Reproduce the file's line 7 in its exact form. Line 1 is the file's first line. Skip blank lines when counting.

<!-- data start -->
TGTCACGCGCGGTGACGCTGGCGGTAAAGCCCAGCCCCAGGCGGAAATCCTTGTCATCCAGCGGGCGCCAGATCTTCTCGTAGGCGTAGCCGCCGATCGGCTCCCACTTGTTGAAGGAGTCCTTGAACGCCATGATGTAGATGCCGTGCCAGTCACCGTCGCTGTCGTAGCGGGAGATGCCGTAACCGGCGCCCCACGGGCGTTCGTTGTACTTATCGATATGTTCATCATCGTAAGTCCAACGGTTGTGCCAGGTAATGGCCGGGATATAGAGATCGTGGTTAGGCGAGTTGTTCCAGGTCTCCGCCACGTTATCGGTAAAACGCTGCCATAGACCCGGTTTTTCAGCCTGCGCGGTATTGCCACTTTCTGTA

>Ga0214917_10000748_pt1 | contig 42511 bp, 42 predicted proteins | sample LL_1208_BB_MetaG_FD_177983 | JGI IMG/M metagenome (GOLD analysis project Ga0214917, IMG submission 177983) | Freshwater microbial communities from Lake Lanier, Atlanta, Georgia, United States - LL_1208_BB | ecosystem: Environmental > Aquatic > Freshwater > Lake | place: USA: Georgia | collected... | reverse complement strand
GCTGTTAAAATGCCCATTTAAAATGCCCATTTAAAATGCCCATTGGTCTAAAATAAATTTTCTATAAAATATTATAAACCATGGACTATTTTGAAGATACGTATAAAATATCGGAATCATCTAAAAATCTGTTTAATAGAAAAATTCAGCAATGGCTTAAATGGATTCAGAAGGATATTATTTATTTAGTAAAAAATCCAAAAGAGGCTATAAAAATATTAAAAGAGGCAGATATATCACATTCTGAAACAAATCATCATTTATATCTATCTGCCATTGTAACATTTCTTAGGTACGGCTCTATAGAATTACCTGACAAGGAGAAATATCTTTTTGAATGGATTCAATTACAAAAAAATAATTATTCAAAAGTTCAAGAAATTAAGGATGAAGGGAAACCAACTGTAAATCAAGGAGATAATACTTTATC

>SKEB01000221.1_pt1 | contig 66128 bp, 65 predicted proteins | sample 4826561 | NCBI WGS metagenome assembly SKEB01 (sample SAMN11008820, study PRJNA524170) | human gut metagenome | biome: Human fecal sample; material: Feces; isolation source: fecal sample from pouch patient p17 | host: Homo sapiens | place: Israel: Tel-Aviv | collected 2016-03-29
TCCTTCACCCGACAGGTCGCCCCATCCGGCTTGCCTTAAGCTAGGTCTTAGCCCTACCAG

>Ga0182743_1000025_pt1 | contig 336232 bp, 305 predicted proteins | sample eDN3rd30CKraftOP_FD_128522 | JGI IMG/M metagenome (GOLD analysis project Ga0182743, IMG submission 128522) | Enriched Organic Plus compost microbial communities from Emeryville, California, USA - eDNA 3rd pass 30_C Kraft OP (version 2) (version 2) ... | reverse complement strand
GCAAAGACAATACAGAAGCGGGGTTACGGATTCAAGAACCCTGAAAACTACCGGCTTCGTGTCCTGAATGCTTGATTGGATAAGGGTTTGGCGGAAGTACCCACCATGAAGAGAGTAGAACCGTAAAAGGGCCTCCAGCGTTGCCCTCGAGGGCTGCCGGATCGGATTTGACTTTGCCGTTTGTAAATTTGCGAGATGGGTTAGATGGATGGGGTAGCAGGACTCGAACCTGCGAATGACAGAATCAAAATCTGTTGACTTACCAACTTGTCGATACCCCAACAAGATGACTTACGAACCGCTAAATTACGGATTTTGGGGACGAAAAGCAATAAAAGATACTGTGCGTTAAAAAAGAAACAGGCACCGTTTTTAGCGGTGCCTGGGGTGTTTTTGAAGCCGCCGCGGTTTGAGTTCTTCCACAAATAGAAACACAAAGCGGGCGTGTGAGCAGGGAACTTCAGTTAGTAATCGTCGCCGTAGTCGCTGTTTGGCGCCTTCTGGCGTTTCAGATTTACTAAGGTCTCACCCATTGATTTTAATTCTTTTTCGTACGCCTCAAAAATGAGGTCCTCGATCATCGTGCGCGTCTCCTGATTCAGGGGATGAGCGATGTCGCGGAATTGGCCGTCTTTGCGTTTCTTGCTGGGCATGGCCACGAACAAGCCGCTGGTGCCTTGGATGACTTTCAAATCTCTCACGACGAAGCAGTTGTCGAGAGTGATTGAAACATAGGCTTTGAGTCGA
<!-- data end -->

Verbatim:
GCAAAGACAATACAGAAGCGGGGTTACGGATTCAAGAACCCTGAAAACTACCGGCTTCGTGTCCTGAATGCTTGATTGGATAAGGGTTTGGCGGAAGTACCCACCATGAAGAGAGTAGAACCGTAAAAGGGCCTCCAGCGTTGCCCTCGAGGGCTGCCGGATCGGATTTGACTTTGCCGTTTGTAAATTTGCGAGATGGGTTAGATGGATGGGGTAGCAGGACTCGAACCTGCGAATGACAGAATCAAAATCTGTTGACTTACCAACTTGTCGATACCCCAACAAGATGACTTACGAACCGCTAAATTACGGATTTTGGGGACGAAAAGCAATAAAAGATACTGTGCGTTAAAAAAGAAACAGGCACCGTTTTTAGCGGTGCCTGGGGTGTTTTTGAAGCCGCCGCGGTTTGAGTTCTTCCACAAATAGAAACACAAAGCGGGCGTGTGAGCAGGGAACTTCAGTTAGTAATCGTCGCCGTAGTCGCTGTTTGGCGCCTTCTGGCGTTTCAGATTTACTAAGGTCTCACCCATTGATTTTAATTCTTTTTCGTACGCCTCAAAAATGAGGTCCTCGATCATCGTGCGCGTCTCCTGATTCAGGGGATGAGCGATGTCGCGGAATTGGCCGTCTTTGCGTTTCTTGCTGGGCATGGCCACGAACAAGCCGCTGGTGCCTTGGATGACTTTCAAATCTCTCACGACGAAGCAGTTGTCGAGAGTGATTGAAACATAGGCTTTGAGTCGA